Considering our platform is a fine problem to have, but in the end it shouldn’t be something that restricts our ability to use the right tool for the problem we’re trying to solve. Platforms offer us primitives to run code, languages arrange those primitives into useful tools for solving problems. Programming languages should offer us the ability to solve both our application and platform-related problems in a generic way. Despite this, we settle for worse is better and have bespoke, cryptic and non-portable solutions for abstracting over platforms. See the demand for win32 emulation, Valve basically adopting the WINE project, the C programming language being unable to die, and the success of Docker for evidence of platforms being more than platforms.

Even the conceptual machines we build on top of the real ones don’t make our programs easier to comprehend. Often they ignore years of research work, or they haphazardly cherry pick features for some particular reason (often not good reasons) to the detriment of the overall system being transparent to the person who works with it.

I enjoy masochistically pretending I can do something about all of this, so I spend a lot of time messing with compilers and other such tools to see how we can simplify the process of making great applications. This list documents some of the resources I’ve collected to gain some insight on this issue and prior attempts at making better tools for software development.

Multi-Leap -- Multi-user interaction surface

Working demonstration of multiple LeapMotion infrared trackers being used on one PC. This work was intended for an interactive projection surface, and would allow multiple people to manually interact with applications displayed on the glass.

This was achieved using SystemD-Nspawn process containers in linux, as the Leap driver at the time did not allow for multiple controllers to be connected to one machine. I used the process isolation provided by SystemD to filter the USB identifiers of the controllers in each container, so that only one controller was seen per container instance. Since the Leap driver is exposed via websocket, this allows for an application to use multiple controllers at once.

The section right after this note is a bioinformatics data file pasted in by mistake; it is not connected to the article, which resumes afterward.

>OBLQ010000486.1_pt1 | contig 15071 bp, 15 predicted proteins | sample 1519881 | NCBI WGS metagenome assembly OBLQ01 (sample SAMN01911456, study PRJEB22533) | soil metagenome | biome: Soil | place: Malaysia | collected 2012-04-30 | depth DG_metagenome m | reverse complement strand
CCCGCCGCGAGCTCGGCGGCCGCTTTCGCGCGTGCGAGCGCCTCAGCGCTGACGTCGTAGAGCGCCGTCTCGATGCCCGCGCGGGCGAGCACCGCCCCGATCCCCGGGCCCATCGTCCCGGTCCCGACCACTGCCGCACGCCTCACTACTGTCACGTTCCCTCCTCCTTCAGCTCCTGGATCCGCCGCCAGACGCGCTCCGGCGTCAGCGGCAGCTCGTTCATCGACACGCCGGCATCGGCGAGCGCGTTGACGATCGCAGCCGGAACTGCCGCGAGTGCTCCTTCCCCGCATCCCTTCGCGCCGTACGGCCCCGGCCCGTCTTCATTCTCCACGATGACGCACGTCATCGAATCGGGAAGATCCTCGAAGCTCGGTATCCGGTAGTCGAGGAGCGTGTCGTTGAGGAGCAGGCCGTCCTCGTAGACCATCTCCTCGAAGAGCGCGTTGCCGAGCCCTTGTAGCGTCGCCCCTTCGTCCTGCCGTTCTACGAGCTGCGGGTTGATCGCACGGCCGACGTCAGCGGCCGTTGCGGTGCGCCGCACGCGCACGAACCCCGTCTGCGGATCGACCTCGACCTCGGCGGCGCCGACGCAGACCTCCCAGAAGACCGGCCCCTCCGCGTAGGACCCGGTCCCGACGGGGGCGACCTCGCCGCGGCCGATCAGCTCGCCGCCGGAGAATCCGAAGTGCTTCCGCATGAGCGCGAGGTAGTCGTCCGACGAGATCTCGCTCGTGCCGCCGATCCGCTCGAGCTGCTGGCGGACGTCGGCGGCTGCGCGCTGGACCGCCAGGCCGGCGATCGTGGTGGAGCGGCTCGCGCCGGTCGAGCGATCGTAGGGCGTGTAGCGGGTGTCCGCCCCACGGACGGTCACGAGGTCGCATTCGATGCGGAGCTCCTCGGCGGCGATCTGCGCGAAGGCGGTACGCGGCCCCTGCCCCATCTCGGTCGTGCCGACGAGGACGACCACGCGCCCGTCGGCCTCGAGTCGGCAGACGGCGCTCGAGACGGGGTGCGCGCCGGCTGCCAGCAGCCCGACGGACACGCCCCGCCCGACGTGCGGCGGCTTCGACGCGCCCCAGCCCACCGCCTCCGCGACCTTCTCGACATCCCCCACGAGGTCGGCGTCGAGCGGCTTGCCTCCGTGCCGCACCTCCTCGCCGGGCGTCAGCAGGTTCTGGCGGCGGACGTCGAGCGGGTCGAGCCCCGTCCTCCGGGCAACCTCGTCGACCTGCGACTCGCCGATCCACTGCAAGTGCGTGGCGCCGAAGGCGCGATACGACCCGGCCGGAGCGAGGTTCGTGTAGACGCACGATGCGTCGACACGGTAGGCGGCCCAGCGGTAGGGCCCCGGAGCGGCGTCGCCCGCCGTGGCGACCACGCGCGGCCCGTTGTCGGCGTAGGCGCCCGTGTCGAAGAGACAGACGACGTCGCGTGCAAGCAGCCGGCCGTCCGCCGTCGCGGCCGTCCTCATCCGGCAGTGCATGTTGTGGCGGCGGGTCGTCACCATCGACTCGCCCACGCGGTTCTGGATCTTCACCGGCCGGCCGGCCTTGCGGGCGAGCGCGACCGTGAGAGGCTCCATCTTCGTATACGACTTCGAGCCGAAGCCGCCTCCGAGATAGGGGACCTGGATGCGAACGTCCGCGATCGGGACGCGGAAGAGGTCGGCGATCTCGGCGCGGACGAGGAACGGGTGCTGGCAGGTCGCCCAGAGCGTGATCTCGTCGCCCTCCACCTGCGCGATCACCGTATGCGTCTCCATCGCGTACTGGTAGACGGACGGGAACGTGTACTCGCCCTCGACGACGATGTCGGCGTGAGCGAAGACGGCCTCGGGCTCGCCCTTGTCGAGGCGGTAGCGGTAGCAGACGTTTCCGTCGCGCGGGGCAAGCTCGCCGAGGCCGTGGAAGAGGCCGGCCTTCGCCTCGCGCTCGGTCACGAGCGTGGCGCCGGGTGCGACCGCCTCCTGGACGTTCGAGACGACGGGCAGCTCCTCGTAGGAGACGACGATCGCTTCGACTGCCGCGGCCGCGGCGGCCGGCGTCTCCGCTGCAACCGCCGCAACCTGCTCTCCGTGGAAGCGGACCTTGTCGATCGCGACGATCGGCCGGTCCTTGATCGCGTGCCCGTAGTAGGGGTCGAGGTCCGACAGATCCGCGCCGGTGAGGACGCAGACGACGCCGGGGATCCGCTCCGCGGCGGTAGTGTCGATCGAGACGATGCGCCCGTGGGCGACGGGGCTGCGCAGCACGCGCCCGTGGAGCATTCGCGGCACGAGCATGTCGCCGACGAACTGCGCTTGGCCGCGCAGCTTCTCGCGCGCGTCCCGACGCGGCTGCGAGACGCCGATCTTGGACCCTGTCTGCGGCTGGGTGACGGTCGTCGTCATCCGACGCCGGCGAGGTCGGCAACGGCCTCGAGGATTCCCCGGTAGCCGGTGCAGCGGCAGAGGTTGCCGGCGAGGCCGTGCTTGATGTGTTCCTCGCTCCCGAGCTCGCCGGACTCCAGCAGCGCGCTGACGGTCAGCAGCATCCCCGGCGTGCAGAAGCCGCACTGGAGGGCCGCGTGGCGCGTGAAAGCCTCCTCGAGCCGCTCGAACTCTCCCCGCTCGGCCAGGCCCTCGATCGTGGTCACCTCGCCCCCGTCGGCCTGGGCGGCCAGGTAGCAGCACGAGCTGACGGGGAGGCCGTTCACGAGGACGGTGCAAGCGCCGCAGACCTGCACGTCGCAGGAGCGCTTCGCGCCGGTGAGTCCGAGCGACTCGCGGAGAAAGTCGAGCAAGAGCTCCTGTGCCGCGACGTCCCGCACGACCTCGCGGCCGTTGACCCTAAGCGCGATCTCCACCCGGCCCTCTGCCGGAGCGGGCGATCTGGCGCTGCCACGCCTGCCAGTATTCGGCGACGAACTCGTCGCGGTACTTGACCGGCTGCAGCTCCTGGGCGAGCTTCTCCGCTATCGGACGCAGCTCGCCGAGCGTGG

Portfolio Website for Pieper Construction

A local construction company in LA needed a new website to exhibit their previous work. Their old site was predicated mostly on SEO content, without much for human visitors to see. I took some queues from other contractor portfolios and made a gallery page which expands to show the summaries of the jobs.

Scene Scheduling for the LA Music Center Plaza

Over the past few years, the Los Angeles Music Center has installed an IP camera system and signboard monitors to create altered reflections of their plaza space. yU+co has taken this system and used it to apply style-transferred projections and other effects to those passing by.

I was contracted to provide a simple scheduling mediator for the different effects used by the system, and allow for creating detailed schedules for the week, by day, hour, scene and various controls for duration and immediate scheduling. This allows the operators to control the central touchdesigner application externally, and save persistent schedules that can be swapped for different times of the year, all from a simple web application.

Spodder -- Find places and events right around you

An experimental social network that allows you to anonymously create 'beacons' on a shared map. The beacons can tell others what you're up to or things going on in the area, through text and/or images. You can click on these beacons all over the map, or you can view them as a feed with more details.